Beyond Entertainment: Virtual Reality in Personnel Assessment

Abhinav Raj

Abhinav Raj, Writer

Virtual reality gamers with faster completion times show higher intelligence and can boost their job prospects, according to a recent study by the University of Cologne and others. Does VR have a future in hiring and recruitment? We explore.  

For many years, hiring and recruitment processes across industries have remained largely stagnant. 

Employers rely on traditional methods of recruitment involving résumés, cover letters, competency tests and interviews to evaluate the suitability of candidates in a role—a process that can be slow, inefficient, lacking in objectivity and often laced with subjective biases. 

Amid this ‘war for talent’ in an increasingly globalizing, complex and dynamic economy, there has been a growing interest in deploying new and innovative ways to find and source talent for businesses. 

Taking the age-old process of finding talent a step ahead, researchers at the University of Cologne, the Vorarlberg University of Applied Sciences and the University of Liechtenstein have spearheaded research to explore the applications of virtual reality (VR) in personnel assessment—with some remarkable findings. 

The recently published study, entitled ‘Intelligence at play: game-based assessment using a virtual-reality application’ prefaces the lucrative promise of a gamified approach to personnel assessment, stating that several studies in the academic literature have evidenced links between video games and the development or enhancement of intellectual and cognitive abilities.

(Image: James Yarema on Unsplash)

In their study, Dr Markus Weinmann among other researchers tested the viability of virtual reality games in evaluating the on-job performance of 103 candidates through a commercial VR game called the “Job Simulator”, followed by a paper-and-pencil test called ‘BIS-4’ that gauges a wide range of intellectual abilities.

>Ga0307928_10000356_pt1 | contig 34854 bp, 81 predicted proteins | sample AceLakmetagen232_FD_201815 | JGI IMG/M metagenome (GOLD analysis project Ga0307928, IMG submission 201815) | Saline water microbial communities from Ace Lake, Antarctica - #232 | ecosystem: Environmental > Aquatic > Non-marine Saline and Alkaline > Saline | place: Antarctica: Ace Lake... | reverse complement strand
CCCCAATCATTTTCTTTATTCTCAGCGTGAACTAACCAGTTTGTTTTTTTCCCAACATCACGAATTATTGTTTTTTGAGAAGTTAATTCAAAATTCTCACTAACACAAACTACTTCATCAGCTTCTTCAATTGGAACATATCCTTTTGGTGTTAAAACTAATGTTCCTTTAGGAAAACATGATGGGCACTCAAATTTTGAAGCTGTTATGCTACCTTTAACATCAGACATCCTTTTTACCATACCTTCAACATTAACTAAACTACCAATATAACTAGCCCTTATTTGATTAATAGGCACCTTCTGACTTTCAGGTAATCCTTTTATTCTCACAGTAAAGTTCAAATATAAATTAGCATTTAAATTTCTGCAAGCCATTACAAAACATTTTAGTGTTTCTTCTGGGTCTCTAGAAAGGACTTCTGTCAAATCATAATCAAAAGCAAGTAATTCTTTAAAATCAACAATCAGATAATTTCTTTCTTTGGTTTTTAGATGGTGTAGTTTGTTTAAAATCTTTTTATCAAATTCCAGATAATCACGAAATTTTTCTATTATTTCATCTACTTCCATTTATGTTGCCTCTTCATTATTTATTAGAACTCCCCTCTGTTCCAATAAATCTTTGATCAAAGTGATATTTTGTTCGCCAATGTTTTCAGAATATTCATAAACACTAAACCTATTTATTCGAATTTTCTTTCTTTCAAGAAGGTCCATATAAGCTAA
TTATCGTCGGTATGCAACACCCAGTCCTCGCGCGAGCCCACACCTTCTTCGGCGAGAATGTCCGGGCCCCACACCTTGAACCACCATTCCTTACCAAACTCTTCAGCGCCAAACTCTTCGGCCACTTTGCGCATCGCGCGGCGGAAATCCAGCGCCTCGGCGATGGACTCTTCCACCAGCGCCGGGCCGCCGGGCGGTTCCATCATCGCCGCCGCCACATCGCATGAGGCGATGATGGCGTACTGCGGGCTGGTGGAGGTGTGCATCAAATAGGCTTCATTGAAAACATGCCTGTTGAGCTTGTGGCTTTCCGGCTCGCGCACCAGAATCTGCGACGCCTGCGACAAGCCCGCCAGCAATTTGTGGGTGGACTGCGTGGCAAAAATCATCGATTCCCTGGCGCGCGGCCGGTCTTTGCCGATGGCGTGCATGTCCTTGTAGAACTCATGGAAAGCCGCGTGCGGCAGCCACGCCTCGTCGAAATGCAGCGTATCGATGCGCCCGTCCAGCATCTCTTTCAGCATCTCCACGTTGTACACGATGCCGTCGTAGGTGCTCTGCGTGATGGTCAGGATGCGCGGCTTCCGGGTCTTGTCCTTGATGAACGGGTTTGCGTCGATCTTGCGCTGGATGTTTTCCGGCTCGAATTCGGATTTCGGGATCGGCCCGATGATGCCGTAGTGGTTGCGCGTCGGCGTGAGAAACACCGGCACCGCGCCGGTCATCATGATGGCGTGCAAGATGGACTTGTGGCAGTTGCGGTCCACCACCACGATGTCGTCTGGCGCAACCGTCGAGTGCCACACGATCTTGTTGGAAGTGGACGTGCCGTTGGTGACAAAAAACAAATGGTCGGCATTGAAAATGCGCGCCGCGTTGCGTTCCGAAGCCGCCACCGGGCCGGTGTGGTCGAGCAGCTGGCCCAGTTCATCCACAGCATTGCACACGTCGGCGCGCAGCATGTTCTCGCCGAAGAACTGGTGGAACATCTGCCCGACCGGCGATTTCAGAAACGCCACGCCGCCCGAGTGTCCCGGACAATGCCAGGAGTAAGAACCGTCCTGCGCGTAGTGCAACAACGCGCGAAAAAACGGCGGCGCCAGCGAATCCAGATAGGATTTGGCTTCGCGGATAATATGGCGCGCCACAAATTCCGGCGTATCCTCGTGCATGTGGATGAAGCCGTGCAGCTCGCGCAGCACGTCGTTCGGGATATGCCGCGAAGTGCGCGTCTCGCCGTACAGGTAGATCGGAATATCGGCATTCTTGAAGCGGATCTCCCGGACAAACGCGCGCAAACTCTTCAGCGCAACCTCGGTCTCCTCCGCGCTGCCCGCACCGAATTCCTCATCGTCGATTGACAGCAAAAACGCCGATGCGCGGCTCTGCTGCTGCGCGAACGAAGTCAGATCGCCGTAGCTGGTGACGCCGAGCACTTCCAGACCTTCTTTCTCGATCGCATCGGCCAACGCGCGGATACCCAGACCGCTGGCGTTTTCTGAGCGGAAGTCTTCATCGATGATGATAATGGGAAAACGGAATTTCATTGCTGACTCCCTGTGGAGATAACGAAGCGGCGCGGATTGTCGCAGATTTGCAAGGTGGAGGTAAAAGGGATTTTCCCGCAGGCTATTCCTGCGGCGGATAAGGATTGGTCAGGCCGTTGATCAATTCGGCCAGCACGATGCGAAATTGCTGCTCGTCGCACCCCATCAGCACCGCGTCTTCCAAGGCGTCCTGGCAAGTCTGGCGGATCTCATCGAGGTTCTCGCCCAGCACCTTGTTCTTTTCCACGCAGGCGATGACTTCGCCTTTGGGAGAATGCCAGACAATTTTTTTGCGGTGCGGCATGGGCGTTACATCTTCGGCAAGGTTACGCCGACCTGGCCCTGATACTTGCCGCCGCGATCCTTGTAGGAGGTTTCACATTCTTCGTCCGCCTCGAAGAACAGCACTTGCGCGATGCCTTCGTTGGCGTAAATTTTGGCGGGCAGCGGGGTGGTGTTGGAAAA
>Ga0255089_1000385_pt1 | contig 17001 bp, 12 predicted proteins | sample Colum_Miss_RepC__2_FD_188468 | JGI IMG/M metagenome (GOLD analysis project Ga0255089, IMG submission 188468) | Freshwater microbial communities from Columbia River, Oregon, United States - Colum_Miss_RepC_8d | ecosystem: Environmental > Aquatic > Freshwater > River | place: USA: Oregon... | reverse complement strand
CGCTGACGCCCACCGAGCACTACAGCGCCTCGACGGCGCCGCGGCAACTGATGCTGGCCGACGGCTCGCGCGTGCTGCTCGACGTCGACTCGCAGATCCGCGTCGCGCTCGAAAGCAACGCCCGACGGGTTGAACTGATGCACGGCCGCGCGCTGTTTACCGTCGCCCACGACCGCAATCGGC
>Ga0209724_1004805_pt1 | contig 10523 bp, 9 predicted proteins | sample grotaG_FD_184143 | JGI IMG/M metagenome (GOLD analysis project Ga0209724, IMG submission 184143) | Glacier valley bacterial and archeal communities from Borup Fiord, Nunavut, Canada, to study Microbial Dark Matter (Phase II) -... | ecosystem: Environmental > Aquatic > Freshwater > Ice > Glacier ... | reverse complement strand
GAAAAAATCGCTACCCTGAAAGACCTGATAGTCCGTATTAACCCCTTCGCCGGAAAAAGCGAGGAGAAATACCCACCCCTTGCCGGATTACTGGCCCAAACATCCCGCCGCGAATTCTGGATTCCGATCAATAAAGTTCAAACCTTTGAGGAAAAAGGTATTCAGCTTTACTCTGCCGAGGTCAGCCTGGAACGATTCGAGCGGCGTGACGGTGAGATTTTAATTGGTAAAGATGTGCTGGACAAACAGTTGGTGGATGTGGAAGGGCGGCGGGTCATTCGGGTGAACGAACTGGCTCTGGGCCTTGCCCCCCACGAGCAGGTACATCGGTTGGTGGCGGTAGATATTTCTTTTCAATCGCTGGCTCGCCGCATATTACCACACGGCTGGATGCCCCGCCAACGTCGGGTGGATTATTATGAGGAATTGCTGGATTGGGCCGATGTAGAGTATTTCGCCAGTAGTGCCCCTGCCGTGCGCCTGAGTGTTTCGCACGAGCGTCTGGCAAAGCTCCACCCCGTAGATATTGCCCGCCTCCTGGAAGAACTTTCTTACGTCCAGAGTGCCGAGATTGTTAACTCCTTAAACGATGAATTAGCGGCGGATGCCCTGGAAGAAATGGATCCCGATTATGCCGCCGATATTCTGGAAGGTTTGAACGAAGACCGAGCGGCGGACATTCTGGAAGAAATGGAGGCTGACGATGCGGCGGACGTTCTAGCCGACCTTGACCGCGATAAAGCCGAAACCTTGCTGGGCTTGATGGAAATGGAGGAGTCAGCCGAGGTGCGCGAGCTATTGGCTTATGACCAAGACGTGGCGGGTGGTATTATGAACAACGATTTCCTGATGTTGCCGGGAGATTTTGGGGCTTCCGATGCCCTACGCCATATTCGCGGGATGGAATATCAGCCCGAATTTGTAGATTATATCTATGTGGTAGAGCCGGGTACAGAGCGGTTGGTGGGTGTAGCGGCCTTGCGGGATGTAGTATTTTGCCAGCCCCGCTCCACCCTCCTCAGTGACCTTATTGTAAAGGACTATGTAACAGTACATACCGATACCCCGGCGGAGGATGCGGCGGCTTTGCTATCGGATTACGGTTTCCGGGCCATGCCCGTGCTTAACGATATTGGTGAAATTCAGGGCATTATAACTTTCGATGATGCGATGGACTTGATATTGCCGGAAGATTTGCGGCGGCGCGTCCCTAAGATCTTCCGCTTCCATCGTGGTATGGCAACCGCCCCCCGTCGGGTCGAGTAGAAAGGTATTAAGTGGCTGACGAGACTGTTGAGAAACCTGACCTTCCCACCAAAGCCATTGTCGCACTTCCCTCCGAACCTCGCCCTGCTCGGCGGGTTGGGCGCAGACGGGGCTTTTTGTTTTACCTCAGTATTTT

The analysis revealed that, among the pool of participants, the ones who completed the tasks quicker possessed higher levels of general intelligence and capacity to process information. The capacity of candidates to process information followed an inverse-proportion relationship with the time spent playing the game—implying the fewer the number of minutes spent playing the game, the greater the processing capacity.  

The findings of the study seem to suggest that VR-enabled methods of gamified assessment can be a viable approach to evaluating a prospective candidate’s on-job performance—and can thus prove to be a valuable tool in the hands of human resource (HR) practitioners in identifying talent. 

(Image: Christina on Unsplash)

“I think this is a really exciting development for HR and it opens up lots of exciting potential and possibilities for more engaging, accurate and interesting R&S, and appealing to a wider diversity of applicants,” commented Dr Jonathan Smith, a Chartered Fellow of the CIPD and Adjunct Senior Lecturer in Human Resource Management at the University of Exeter Business School, in a statement to UX Connections. 

As traditional recruitment methods continue to face challenges in the modern economy, it seems that VR-enabled gamified assessment can potentially provide a more engaging approach for HR practitioners to identify and source talent. 

As technology continues to advance, it will undoubtedly shape the future of hiring and recruitment. However, the extent to which these changes are embraced and implemented by organizations remains to be seen. 

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